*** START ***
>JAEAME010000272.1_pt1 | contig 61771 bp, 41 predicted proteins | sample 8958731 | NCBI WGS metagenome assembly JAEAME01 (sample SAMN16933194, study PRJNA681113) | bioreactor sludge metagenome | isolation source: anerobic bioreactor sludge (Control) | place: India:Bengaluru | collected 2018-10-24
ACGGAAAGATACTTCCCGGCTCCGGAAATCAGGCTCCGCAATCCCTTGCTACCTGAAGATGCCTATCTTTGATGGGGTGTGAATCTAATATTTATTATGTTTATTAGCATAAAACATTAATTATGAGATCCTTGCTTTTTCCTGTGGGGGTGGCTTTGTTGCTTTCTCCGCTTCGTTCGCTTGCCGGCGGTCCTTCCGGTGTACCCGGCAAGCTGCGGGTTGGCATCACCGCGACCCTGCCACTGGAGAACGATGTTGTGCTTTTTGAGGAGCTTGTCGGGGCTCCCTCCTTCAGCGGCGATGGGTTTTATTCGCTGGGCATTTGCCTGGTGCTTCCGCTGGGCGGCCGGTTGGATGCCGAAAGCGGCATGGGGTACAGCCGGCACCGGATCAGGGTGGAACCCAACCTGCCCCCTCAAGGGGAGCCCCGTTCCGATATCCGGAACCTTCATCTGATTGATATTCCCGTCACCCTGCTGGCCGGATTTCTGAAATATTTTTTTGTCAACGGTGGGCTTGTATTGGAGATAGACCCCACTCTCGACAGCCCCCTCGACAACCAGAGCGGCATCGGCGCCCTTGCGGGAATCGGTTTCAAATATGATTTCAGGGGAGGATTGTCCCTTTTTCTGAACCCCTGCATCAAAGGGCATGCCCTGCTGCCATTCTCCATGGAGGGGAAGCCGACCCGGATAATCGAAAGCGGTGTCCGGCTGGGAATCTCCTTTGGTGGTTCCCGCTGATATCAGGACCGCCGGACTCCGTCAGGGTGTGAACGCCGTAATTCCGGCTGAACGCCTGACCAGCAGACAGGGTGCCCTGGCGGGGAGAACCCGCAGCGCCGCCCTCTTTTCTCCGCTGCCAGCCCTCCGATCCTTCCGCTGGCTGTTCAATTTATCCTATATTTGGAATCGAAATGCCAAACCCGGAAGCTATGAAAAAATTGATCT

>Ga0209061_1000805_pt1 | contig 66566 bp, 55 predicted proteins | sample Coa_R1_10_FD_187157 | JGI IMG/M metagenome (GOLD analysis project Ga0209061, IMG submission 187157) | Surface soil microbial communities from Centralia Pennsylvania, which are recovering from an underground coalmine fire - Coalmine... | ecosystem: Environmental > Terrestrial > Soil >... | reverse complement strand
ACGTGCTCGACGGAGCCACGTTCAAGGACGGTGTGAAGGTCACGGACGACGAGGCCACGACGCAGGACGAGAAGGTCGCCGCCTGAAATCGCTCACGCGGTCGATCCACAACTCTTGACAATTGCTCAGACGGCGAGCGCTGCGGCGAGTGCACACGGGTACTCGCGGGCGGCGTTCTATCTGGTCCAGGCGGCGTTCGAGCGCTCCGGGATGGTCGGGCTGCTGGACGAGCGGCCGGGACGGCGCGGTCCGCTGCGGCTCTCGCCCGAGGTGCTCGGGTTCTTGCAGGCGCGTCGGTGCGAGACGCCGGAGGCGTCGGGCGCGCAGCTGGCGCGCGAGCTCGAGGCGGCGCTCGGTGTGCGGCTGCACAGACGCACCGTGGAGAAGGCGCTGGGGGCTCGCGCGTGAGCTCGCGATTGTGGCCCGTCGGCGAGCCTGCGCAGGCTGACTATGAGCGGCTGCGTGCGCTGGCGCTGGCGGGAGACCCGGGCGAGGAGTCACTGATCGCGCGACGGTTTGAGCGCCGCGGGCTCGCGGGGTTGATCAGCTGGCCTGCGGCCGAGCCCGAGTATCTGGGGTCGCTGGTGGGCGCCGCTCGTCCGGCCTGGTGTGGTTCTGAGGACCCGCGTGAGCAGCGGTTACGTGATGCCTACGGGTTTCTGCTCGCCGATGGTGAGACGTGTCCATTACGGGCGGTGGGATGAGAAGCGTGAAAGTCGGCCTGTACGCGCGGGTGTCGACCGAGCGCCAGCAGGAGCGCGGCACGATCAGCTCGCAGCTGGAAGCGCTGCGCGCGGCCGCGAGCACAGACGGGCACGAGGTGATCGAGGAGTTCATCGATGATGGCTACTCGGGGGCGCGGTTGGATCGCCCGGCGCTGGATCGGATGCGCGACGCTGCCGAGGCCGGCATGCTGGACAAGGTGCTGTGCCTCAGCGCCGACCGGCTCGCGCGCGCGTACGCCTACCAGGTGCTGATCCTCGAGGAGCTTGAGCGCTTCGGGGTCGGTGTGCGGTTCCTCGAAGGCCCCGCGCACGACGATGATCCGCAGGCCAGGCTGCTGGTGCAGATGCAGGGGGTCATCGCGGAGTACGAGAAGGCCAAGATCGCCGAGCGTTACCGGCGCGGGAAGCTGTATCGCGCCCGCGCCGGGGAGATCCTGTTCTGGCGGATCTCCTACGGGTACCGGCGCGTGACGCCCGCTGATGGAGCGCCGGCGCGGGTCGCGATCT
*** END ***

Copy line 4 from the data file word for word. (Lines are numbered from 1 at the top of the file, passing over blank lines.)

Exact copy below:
ACGTGCTCGACGGAGCCACGTTCAAGGACGGTGTGAAGGTCACGGACGACGAGGCCACGACGCAGGACGAGAAGGTCGCCGCCTGAAATCGCTCACGCGGTCGATCCACAACTCTTGACAATTGCTCAGACGGCGAGCGCTGCGGCGAGTGCACACGGGTACTCGCGGGCGGCGTTCTATCTGGTCCAGGCGGCGTTCGAGCGCTCCGGGATGGTCGGGCTGCTGGACGAGCGGCCGGGACGGCGCGGTCCGCTGCGGCTCTCGCCCGAGGTGCTCGGGTTCTTGCAGGCGCGTCGGTGCGAGACGCCGGAGGCGTCGGGCGCGCAGCTGGCGCGCGAGCTCGAGGCGGCGCTCGGTGTGCGGCTGCACAGACGCACCGTGGAGAAGGCGCTGGGGGCTCGCGCGTGAGCTCGCGATTGTGGCCCGTCGGCGAGCCTGCGCAGGCTGACTATGAGCGGCTGCGTGCGCTGGCGCTGGCGGGAGACCCGGGCGAGGAGTCACTGATCGCGCGACGGTTTGAGCGCCGCGGGCTCGCGGGGTTGATCAGCTGGCCTGCGGCCGAGCCCGAGTATCTGGGGTCGCTGGTGGGCGCCGCTCGTCCGGCCTGGTGTGGTTCTGAGGACCCGCGTGAGCAGCGGTTACGTGATGCCTACGGGTTTCTGCTCGCCGATGGTGAGACGTGTCCATTACGGGCGGTGGGATGAGAAGCGTGAAAGTCGGCCTGTACGCGCGGGTGTCGACCGAGCGCCAGCAGGAGCGCGGCACGATCAGCTCGCAGCTGGAAGCGCTGCGCGCGGCCGCGAGCACAGACGGGCACGAGGTGATCGAGGAGTTCATCGATGATGGCTACTCGGGGGCGCGGTTGGATCGCCCGGCGCTGGATCGGATGCGCGACGCTGCCGAGGCCGGCATGCTGGACAAGGTGCTGTGCCTCAGCGCCGACCGGCTCGCGCGCGCGTACGCCTACCAGGTGCTGATCCTCGAGGAGCTTGAGCGCTTCGGGGTCGGTGTGCGGTTCCTCGAAGGCCCCGCGCACGACGATGATCCGCAGGCCAGGCTGCTGGTGCAGATGCAGGGGGTCATCGCGGAGTACGAGAAGGCCAAGATCGCCGAGCGTTACCGGCGCGGGAAGCTGTATCGCGCCCGCGCCGGGGAGATCCTGTTCTGGCGGATCTCCTACGGGTACCGGCGCGTGACGCCCGCTGATGGAGCGCCGGCGCGGGTCGCGATCT